Review: Afro disco fresh from 79: Eko Roosevelt Louis's third album Funky Disco Music will go down as one of Cameroon's finest disco LPs. Produced and pressed by French label Dragon Phenix, it's still reasonably easy to track down, too. For a taster, grab three of its tropical charms on this Fly By Night repress: "Funky Disco Music" is an infectious vocal-led cut that's written solely to make people get down, "Ndolo Embe Mulema" struts with much more Afro rock fusion while the harmonies of "Bowa'a Mba Ngebe" are sweeter than the finest honey you've ever tasted. For contemporary kicks Riccio has expertly touched the title track for a modern dancefloor/DJ friendly punch. Perfect.
All I Do (Ryuhei The Man 45 edit instrumental) (4:05)
Review: Japanese live outfit, A Hundred Birds has a thing for creating classic covers. Over the course of their career, they've recorded countless covers, including organic, string-laden interpretations of techno scene staples such as "Blackwater" (originally recorded by Octave 8) and "Knights of the Jaguar" (The Aztec Mystic). Last year they offered up another warm and wonderous cover, this time of Stevie Wonder classic "All I Do". Here it gets a new lease of life courtesy of scalpel fiend Ryu The Man, who has delivered tightened-up, floor-friendly vocal and instrumental edits of the warm, rich, soulful and undeniably summery cover version. Both are rather good, though it's the vocal version that will win over dancers.
Review: A-grade diggers, label, shop and reissuers Mr Bongo are back with another of their essential offerings, this time in the form of a 7" taken from Swedish artist Sven Wunder's debut album Do?u cicekleri on new label Piano Piano. The resulting record is a seamless fusion of bright colours and bleeding pigments, real instruments and synthetic sound that is as worldly as they come. "Magnolia" here is the intoxicating a-side with its freewheeling drums and big lead lines, while "Lotus" takes us into a more oriental sound, with gypsy funk and dark-soul stylings making it delightfully hard to pin down.
Review: Afrosynth Records has become renowned for its deep dives into the colourful, synth-heavy world of original South African disco, boogie and bubblegum. They're at it again here, offering up a fresh pressing of "Turn It Up" by Adaye, a one-off studio project featuring members of legendary South African 'supergroup' Stimela. This edition replicates the track listing of the original 1983 release, beginning with the A-side vocal version - a driving slab of bubblegum boogie laden with James Brown style lead vocals, colourful synth sounds and delay-laden drum machine beats. The flipside "Instrumental Disco Mix" naturally strips out all but the backing vocals, instead showcasing the intricacy of the studio outfit's Prince-style guitar riffs, jaunty bass and kaleidoscopic synthesizer flourishes.
Review: Mulatu Astatke is a legendary musician who is famous for his signature playing on the vibraphone. Here he blends his Ethio-jazz sounds with the Melbourne-based group Black Jesus Experience to serve up a mix of re-interpreted African folk songs and odes to his homeland. 'To Know Without Knowing' has a decidedly hip hop edge thanks to the vocal flow and 'Mascaram Setaba' is an Ethio classic. Another highlight is 'Living On Stolen Land' which is dedicated to the First Nations people of Australia and acknowledges the pain and injustice of them not being recognised as the traditional owners of Australia.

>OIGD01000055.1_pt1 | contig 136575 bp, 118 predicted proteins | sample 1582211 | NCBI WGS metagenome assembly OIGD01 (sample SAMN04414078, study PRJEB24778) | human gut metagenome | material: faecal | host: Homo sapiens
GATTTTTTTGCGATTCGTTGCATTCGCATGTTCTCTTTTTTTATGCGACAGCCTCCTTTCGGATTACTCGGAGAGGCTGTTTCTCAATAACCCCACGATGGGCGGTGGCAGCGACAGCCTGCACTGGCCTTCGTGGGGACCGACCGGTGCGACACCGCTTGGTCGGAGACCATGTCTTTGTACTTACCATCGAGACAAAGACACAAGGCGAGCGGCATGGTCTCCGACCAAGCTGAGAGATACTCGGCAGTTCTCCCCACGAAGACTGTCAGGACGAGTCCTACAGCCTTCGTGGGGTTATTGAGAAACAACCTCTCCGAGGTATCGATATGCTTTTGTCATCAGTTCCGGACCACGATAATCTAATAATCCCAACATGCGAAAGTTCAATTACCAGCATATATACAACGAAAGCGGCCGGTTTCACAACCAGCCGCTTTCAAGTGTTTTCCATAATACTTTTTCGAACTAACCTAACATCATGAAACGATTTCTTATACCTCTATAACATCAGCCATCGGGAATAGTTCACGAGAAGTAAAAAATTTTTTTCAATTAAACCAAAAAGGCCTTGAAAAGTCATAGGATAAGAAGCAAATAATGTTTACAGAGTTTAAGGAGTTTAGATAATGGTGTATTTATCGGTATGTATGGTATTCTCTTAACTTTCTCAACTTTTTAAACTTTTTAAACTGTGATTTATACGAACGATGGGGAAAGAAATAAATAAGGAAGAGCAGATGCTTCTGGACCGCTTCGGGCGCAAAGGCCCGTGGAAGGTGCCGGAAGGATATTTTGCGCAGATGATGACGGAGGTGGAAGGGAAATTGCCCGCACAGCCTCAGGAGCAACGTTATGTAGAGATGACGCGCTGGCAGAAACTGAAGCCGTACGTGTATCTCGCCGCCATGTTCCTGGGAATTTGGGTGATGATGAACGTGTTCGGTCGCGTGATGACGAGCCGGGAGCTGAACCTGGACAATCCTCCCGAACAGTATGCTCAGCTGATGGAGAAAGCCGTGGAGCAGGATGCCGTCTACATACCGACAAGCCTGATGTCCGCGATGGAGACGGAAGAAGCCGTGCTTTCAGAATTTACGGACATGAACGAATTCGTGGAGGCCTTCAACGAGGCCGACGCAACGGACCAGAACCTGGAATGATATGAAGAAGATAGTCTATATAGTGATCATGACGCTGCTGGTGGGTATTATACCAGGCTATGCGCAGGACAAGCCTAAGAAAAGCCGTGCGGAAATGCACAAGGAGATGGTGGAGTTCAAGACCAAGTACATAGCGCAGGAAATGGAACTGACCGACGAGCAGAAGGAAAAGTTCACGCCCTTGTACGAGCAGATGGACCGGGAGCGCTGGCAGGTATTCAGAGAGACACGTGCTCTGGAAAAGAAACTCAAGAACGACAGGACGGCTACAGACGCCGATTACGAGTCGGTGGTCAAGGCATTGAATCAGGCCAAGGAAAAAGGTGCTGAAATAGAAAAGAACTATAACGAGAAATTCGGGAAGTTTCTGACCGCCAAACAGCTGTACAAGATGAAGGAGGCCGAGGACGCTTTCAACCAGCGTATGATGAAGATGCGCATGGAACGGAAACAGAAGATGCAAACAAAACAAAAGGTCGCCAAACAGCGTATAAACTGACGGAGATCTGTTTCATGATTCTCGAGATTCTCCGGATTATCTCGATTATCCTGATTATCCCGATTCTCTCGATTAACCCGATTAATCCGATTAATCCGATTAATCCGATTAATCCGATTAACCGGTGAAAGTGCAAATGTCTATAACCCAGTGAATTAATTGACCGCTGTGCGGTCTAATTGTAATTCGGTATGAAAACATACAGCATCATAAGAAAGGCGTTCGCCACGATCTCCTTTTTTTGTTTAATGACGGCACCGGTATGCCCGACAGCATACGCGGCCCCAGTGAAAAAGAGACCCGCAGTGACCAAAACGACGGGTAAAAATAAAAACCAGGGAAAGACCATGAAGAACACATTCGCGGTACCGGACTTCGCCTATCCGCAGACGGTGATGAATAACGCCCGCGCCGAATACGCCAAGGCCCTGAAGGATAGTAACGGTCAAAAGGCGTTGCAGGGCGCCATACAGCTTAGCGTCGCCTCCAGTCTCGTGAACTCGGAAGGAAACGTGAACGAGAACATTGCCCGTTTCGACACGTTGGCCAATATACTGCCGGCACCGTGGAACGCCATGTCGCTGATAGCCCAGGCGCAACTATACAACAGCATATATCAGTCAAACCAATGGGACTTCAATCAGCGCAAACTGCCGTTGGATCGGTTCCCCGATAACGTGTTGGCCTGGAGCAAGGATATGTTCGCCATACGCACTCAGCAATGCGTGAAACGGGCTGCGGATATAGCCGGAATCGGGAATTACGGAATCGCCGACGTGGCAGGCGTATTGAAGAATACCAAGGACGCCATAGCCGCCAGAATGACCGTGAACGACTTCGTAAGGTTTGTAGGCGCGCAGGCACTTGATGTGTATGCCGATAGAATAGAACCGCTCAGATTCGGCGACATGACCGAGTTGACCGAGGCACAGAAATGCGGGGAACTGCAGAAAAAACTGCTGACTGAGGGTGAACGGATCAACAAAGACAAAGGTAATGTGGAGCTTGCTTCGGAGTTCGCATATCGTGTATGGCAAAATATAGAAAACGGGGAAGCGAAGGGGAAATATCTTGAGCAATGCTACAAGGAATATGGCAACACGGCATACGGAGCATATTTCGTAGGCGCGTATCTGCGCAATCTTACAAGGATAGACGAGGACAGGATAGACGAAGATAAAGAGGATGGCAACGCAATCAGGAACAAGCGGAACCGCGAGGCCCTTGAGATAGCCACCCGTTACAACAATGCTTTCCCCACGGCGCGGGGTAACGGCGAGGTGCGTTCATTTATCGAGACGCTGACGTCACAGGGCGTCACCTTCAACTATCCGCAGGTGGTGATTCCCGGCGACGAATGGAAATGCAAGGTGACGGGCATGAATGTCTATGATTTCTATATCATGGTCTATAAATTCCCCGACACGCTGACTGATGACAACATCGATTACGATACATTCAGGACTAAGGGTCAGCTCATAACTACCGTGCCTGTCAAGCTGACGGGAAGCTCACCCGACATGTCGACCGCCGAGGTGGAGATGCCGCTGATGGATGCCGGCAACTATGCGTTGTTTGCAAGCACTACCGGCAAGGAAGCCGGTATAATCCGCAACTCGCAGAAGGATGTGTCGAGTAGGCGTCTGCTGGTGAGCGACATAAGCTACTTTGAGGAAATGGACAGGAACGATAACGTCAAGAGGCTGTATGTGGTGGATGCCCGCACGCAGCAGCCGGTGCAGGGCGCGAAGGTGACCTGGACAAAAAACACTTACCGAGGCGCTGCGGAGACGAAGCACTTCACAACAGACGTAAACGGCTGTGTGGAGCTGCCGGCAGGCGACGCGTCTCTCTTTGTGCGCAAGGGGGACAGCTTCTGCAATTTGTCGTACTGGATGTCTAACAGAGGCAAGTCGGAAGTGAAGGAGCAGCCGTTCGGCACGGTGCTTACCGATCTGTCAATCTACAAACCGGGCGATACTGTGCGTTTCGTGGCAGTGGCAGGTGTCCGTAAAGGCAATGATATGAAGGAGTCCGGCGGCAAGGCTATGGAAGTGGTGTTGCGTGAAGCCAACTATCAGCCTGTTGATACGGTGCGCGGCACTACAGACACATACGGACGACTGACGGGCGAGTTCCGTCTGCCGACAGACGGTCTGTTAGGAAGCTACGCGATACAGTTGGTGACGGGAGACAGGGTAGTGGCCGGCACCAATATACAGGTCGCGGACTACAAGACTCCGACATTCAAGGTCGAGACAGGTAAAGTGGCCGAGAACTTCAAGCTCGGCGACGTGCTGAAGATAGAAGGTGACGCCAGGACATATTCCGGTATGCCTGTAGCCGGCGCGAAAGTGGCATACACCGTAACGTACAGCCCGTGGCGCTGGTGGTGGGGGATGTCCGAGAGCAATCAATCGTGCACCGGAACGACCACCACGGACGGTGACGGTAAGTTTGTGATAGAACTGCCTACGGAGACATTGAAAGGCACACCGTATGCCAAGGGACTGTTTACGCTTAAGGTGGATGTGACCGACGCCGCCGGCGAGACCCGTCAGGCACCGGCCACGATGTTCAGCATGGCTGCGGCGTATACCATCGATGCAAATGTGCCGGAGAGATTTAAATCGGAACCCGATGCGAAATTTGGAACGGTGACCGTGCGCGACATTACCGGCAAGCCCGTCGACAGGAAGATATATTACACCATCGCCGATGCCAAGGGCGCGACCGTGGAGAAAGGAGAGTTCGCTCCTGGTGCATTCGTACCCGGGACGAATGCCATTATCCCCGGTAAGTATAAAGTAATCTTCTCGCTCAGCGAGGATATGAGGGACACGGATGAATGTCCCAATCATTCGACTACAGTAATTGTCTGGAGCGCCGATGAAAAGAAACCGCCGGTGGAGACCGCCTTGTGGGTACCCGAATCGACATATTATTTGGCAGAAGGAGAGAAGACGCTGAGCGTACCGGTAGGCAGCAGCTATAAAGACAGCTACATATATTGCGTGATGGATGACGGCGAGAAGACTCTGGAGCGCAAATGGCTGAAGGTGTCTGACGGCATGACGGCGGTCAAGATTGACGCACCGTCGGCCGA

Mystic Djim & The Spirits - "Yaounde Girls" (5:57)
Bill Loko - "Nen Lambo" (6:23)
Bernard Ntone - "Mussoloki" (4:21)
Pasteur Lappe - "Sanaga Calypso"
Eko - "M'ongele M'am"
Olinga Gaston - "Ngon Engap"
Emmanuel Kahe & Jeanette Kemogne - "Ye Medjuie"
Nkodo Si-Tony - "Mininga Meyong Mese"
Pasteur Lappe - "Sekele Movement"
Pat' Ndoye - "More Love"
Clement Djimogne - "Africa"
Review: Just when you think that the well of obscure music from around the world has run dry, Analog Africa returns to put the record straight. Pop-Makossa shines a light on a glorious but largely overlooked period in the story of Cameroonian makossa, when local musicians began to replace funk and highlife influences with the rubbery bass of classic disco and the sparkling synth flourishes and drum machines of electrofunk. The resultant compilation, which apparently took eight years to produce, is packed full of brilliant cuts, from the heavily-electronic jauntiness of Pasteur Lappe's "Sanaga Calypso" and horn-totin' Highlife-disco of Emmaniel Kahe and Jeanette Kemogne's "Ye Medjuie", to the dense, organ-laden wig out that is Clement Djimogne's "Africa".
Review: Cuba-meets-Cameroon-via-Guinea-and-Senegal, the roots of this African-adopted Cuban sound are as rich, unique and exciting as Amara Toure's tale itself. After years of club performing in Dakar, Amara and his Black & White Ensemble in the late '60s and proceeded to release 10 songs during the '70s. Here, for the first time ever, all of these recordings are united on this immaculately presented collection. From the cobble-kicking percussive Cuban heels and emphatic harmonies of "Fatou" to the deep yearning crooning blues of "N'ga Digne M'be" and the spacey, out-of-this-world guitars and jazzy trumpet lead of "N'Niyo", there's something very special and unique about this collection. With a heart that beats in Africa but a soul that shines with Cuban fire, as Analogue Africa state themselves... It's only taken 10 songs for Amara to become a legend. Very few artists can claim this feat.